7. More people visit that night. Everyone is really nice and chatty and all I want is for them to leave so I can watch Survivor.
    They still don't know what's wrong with me except "some type of blood disease," and have me on a hardcore steroid that is making me uber-grouchy. All I can think about is how much work I am missing and am I going to get fired?
  8. The rest of the hospital stay is uneventful, a blur of delicious hospital food (it was way better than expected, but also I was on a lot of drugs so YMMV), concerned visitors, and various doctors doing various tests.
    When they finally release me, they still don't know exactly what's wrong, but set me up with an appointment to see a blood disease specialist.
  9. My dad drives me home and I ask if we can stop to pick up some frames.
    I have some posters that need hanging and this seems like a good time to check that off the to-do list.
  10. In the art supply store garage, after buying the frames, my dad bumps (bumps may be an understatement) a parked car with his rental.
    The parked car is fine. The rental is less fine. I don't think my dad has had a car accident in his life and realize that he's rattled by what's happening, which is surprising and heart-melting. I spent my entire teens/20s/okay probably I still do trying hard, so hard, not to let my parents know when I'm struggling, and it feels so raw to be this exposed.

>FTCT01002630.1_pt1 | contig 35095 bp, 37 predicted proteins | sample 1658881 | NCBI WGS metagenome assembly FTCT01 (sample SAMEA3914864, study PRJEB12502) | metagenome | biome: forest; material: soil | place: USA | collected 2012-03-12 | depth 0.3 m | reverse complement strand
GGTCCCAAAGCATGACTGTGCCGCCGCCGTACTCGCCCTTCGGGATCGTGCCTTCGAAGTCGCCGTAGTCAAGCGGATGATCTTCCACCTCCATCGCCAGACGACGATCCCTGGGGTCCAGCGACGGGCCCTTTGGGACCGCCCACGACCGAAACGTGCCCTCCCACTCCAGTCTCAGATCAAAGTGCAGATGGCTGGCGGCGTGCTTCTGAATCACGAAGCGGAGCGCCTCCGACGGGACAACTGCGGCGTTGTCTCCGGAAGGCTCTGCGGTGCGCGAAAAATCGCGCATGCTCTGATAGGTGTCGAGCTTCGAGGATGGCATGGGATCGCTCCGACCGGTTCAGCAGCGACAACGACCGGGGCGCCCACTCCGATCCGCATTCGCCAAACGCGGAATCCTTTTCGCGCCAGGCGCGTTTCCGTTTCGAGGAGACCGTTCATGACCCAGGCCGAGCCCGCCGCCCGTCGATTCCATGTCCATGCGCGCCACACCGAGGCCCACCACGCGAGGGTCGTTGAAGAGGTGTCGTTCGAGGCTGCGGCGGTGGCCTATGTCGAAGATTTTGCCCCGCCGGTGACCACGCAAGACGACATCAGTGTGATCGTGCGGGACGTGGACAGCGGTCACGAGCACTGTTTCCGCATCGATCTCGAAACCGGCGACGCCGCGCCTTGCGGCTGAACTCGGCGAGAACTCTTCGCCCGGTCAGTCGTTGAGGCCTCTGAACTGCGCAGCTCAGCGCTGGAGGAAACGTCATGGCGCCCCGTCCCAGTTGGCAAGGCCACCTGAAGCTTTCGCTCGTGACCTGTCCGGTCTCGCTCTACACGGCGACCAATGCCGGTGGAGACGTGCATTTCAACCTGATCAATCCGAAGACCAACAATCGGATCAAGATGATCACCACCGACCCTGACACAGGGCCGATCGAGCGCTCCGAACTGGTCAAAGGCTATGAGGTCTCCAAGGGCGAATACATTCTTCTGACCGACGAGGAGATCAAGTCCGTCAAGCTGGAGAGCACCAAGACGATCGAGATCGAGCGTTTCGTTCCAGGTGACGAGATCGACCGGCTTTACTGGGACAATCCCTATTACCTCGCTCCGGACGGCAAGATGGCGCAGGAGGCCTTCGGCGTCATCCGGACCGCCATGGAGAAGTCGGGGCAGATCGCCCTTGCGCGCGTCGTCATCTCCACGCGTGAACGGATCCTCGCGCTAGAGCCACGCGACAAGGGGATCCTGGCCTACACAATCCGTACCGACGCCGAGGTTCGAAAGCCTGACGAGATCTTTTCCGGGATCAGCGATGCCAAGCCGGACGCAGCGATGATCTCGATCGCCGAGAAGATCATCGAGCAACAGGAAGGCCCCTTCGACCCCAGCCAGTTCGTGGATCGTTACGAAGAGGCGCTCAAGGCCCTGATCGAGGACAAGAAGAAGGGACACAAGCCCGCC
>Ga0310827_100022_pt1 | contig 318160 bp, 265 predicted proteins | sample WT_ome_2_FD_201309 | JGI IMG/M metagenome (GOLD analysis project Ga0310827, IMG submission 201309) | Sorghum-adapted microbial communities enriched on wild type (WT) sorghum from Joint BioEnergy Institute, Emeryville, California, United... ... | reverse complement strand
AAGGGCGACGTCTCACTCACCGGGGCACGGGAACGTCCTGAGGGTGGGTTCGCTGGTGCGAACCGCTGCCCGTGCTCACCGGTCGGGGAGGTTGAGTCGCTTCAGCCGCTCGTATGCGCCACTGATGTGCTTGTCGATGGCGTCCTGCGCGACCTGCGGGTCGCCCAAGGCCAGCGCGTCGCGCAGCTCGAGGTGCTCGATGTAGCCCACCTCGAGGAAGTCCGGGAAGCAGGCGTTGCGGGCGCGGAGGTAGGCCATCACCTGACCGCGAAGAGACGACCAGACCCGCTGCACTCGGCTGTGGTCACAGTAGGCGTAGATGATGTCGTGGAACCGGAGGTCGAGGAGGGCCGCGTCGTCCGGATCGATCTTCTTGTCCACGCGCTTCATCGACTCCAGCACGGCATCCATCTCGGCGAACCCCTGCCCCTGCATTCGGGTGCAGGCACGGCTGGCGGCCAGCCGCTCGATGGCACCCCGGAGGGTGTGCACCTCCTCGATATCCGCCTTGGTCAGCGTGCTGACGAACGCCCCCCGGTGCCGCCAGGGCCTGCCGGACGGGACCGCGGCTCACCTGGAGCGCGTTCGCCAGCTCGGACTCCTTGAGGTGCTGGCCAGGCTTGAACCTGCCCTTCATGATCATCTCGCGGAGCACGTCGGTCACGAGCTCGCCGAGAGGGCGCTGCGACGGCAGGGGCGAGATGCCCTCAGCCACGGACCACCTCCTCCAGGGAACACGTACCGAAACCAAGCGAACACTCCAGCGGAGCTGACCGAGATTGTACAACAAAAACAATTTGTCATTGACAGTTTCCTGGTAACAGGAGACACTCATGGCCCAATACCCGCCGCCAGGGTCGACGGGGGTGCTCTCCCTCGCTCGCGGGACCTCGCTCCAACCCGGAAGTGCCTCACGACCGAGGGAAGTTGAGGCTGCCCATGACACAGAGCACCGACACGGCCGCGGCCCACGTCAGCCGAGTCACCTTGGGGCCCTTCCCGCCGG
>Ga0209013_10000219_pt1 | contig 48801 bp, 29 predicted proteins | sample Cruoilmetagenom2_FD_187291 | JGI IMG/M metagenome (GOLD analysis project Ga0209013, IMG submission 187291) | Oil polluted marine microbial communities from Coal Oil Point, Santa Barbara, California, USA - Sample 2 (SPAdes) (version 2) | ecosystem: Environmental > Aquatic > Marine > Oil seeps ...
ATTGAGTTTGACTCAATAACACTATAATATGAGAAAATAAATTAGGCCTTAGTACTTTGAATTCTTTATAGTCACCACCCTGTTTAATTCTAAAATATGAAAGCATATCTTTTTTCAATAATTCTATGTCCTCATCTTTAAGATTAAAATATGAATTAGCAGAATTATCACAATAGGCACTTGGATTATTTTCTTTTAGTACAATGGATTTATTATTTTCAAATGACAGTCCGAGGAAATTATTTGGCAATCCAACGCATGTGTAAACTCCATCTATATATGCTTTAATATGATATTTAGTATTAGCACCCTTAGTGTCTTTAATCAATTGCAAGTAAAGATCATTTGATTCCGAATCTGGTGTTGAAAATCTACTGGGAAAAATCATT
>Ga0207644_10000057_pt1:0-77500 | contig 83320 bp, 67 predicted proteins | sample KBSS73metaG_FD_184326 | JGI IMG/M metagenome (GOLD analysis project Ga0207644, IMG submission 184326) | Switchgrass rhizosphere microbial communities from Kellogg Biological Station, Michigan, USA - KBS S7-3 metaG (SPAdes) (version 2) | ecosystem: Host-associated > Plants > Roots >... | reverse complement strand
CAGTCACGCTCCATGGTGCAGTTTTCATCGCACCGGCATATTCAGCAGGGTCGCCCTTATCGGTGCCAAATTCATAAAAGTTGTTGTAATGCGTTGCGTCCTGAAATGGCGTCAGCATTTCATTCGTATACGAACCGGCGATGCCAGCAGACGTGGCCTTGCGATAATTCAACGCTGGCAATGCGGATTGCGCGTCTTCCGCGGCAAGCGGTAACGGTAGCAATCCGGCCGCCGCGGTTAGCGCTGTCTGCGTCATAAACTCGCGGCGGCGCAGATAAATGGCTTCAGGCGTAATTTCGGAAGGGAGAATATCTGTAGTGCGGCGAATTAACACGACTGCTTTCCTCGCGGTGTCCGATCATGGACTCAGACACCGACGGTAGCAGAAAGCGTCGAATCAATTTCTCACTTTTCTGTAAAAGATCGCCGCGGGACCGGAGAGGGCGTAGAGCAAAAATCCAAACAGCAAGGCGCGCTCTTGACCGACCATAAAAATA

11. As a result, I behave like a brat toward him back at my place, snapping when he asks where I want the pictures hung.
    This was also partially because the steroids made me crabby, but I can't blame it all on the drugs.
  12. The next day (this is probably a week after I went into the hospital), I'm on the way to the blood doctor, when I miss a call from first boss's doctor.
    After the blood doctor appt, where they take more blood yet give no answers, I call him back.
  13. He's positive he's diagnosed me: the hospital was only looking at my blood, not my entire body, and so they missed what was right in front of them: lupus.
    Dr. House and co would never have made such a rookie mistake, but, again, that show was still a few months from premiering.
  14. He explains kind of generally what that means - your immune system is unable to distinguish between healthy tissue and foreign invaders and so goes overboard fighting both.
    I am shocked - shocked, I tell you - to discover that Type A me has a Type A disease. I mean, it's kind of poetic justice that my body overthinks things the same way my brain does.